Bower is a front-end package management tool, you use it to speed up your dev workflow. It allows you to simply install packages and their dependencies in your project using the command-line. No more Googling for the latest version of jQuery, downloading it, unzipping it, copying it into your project etc... just: $ bower install jquery


Source code:

Like Bower, Grunt is another dev tool that can be run from the command-line. It is a JavaScript task runner which allows you to automate pretty much anything... minification, unit testing, compiling of Sass, code linting, image compression, launching a node server, creation of documentation, whatever you like. There are many, many Grunt Plugins available which do the most common tasks so it is easy to get started.


Source code:

Yeoman makes using Grunt and Bower even easier. It allows you to scaffold out a project very quickly using a "Generator". The Generator will create a bare-bones (boilerplate) project architecture, with certain libraries, frameworks, Grunt tasks and Bower dependencies pre-installed. Different Generators are available for different projects. For example if you are starting a new AngularJS app, you would use the Angular Generator and run $ yo angular and it will set up the architecture, along with basic units tests, install AngularJS and Bootstrap (if you want it).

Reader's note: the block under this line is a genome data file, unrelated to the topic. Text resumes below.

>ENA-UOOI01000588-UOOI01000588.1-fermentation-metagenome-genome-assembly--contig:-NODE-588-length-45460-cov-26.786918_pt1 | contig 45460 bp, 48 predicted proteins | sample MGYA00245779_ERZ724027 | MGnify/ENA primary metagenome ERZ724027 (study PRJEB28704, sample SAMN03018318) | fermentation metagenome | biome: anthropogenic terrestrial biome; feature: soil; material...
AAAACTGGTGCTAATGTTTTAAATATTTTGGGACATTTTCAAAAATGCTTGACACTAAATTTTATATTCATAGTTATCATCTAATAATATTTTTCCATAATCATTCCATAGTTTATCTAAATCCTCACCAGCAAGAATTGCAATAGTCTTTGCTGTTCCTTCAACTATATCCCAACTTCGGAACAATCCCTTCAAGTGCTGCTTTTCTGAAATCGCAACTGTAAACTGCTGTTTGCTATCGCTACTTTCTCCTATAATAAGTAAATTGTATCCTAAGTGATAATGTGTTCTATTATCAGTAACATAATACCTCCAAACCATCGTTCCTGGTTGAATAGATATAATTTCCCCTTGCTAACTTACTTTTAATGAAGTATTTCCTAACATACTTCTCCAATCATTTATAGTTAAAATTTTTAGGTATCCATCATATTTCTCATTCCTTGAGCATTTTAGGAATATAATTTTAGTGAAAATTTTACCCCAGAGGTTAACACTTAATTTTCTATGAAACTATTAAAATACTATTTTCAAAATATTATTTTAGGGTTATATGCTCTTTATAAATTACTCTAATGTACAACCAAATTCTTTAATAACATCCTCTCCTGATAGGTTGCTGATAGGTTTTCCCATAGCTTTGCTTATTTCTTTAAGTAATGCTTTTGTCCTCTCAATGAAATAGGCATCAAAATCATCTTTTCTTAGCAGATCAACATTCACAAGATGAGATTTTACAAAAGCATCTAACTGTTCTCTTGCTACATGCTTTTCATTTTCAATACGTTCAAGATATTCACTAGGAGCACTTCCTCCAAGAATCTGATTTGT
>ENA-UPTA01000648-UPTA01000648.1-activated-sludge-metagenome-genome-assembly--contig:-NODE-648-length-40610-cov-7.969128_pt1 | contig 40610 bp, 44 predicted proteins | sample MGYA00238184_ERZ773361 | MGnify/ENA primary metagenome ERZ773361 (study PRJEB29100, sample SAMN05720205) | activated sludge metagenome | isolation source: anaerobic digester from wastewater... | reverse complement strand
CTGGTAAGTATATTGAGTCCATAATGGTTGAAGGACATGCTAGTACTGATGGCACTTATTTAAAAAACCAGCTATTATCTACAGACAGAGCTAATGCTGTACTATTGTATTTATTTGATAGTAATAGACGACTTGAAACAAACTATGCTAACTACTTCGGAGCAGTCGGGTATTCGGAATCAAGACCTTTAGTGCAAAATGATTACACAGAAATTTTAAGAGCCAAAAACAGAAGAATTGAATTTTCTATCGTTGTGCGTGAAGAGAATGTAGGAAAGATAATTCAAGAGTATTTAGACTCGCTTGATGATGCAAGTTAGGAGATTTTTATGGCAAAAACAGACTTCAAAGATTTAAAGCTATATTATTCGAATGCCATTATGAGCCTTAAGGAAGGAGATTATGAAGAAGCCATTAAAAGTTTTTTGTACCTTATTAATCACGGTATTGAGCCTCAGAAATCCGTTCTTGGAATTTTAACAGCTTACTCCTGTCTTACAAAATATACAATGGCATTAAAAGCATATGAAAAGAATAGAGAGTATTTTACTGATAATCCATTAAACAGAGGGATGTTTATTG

Source code:

AngularJS is an open-source MVC JavaScript framework created by Google - it allows you to very quickly extend HTML's capabilities and create powerful, highly testable web applications. Angular includes two-way declarative data-binding which greatly simplifies complex application development as much of the DOM manipulation is handled automatically by the framework. It is (fairly) well documented and there is an active support community on Stack Overflow.


Source code:

Karma (formerly Testacular) is a framework agnostic test runner. You write your unit tests alongside your application code and you can automatically test your code as you develop. Karma allows you to test your code in real browsers on real devices or in PhantomJS. It is definitely worth watching the introduction video from creator Vojta Jína.


Source code:

Jasmine is a framework for testing JavaScript code. You can use Jasmine to write your unit tests and then run them using Karma. The syntax of Jasmine is very clear and easy to understand, yet powerful.

If you want to take things further take a look at Jest (by Facebook), it is built on top of Jasmine, and adds some additional levels to Jasmine's feature-set.


It's an hard life for our developers.

Thanks to my friend Daniel Crisp for the support in this post